]]>Specifically, the thesis focuses on three concrete areas. The first one is on the development of a versatile low-cost beam steering system that can enable dual-polarimetric phased array radars to operate with high-frequency repetition pulses, difference pulsing schemes, and modern scanning strategies. In particular, the dissertation will present the development of critical components and describes the concept of operations of the beam steering system.

The second area is to develop a calibration technique for small phased arrays. The work focused in finding the calibration settings for the array that best fit to the desired excitation. The technique provides lower random errors than conventional approaches, enabling the implementation of radiation patterns with sidelobes closer to the desired level. Additionally, the technique is extended to solve the gain-drift problem occurring in the two-way antenna pattern due to the temperature changes.

The third area studies the use of mutual coupling as signal injection technique to maintain the calibration of both array and radar. Future air-cooled phased array radars will require the use internal circuitry to calibrate the aspect of the radar that tends to change over time. In particular, this work is focused on developing low-cost calibration techniques to correct the antenna gain and radar constant from effects of temperature changes and element failures.

]]>The first one is a multiple target localization and tracking problem in a wireless sensor network comprising binary proximity sensors [38]. We analyze this problem using the geometry of sensing of the individual sensors, and apply graph theoretical concepts to develop a fully-distributed multiple, interfering, target localization and tracking algorithm. Our distributed algorithm demonstrates the power of the use of localized information by sensors to make decisions that contribute to the inference about phenomena, in this case target movement, that are essentially global in nature. The distributed implementation of information interpretation also lends efficiency advantages, such as more efficient energy consumption due to reduced communication requirements, as shown in our simulations.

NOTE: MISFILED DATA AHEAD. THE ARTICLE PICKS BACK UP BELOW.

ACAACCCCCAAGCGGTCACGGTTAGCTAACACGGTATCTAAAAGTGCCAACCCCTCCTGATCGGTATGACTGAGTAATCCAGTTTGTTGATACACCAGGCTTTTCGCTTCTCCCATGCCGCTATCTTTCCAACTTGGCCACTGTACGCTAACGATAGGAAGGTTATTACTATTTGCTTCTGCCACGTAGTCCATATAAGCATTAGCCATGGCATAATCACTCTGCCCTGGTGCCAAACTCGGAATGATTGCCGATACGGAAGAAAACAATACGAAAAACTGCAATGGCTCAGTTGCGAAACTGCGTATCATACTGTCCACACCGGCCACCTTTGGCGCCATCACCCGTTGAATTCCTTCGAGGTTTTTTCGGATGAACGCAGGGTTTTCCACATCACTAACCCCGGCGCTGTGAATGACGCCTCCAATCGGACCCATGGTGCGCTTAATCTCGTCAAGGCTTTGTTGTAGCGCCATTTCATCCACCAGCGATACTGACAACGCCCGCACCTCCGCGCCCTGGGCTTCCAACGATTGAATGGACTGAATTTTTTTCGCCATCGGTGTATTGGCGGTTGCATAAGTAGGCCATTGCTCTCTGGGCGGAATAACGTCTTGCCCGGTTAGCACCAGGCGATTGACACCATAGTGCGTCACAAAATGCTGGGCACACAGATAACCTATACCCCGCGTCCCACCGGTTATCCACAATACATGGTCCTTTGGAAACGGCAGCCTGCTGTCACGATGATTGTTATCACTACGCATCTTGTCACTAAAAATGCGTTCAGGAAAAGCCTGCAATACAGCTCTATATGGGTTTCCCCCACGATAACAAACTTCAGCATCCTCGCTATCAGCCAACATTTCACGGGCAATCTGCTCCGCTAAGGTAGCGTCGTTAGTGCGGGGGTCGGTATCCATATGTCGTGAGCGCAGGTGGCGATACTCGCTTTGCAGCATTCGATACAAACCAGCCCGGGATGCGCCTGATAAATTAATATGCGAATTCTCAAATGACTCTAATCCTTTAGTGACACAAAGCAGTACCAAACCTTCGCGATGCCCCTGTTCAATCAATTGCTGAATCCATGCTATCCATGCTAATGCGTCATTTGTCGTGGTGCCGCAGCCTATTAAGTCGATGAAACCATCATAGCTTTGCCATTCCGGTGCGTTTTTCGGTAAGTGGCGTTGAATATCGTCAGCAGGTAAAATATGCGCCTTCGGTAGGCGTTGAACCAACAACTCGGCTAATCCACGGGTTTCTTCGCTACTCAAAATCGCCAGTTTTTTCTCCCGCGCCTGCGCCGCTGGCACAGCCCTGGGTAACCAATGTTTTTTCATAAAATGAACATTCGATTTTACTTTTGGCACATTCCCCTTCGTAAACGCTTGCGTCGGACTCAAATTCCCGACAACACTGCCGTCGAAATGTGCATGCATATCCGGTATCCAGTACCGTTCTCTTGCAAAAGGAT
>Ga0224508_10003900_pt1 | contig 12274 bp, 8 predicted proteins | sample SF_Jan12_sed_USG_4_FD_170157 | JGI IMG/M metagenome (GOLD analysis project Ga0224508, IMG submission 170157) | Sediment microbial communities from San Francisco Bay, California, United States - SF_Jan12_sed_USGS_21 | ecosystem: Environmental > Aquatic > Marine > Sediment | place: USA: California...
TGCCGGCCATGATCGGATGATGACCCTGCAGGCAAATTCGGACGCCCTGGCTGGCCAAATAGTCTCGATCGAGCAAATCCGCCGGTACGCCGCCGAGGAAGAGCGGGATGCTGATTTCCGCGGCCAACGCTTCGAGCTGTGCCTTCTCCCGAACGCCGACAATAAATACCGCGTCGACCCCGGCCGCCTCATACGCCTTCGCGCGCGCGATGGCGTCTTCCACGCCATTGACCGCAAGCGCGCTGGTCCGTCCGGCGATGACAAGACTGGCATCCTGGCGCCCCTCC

While the first two problems in this dissertation, as described above, deal with sensor information in one domain, target tracking in one case and weather sensing in the other, the third problem we investigate is cross-domain [36]. Here, parameters of one domain affect parameters of another domain, but only the affected domain parameters are measured, and tracked, to ultimately control these parameters in the affected domain. Specifically, we develop methods of network configuration based on distributed estimation and prediction of network performance degradataion parameters, where this performance degradation is originally affected by external environmental parameters such as weather conditions. We take "Routing in Wirelss Mesh Networks in the Face of Adverse Weather Conditions" as an example application to demonstrate our ideas of predictive network configuration. Through the simulations generated using real-world weather data, we are able to show that localized estimation and prediction of wireless link quality, as affected by the extreme weather events, results in remarkable improvements in network routing performance, and performs equally well, or even better, than routing that uses predictions of the affecting weather itself.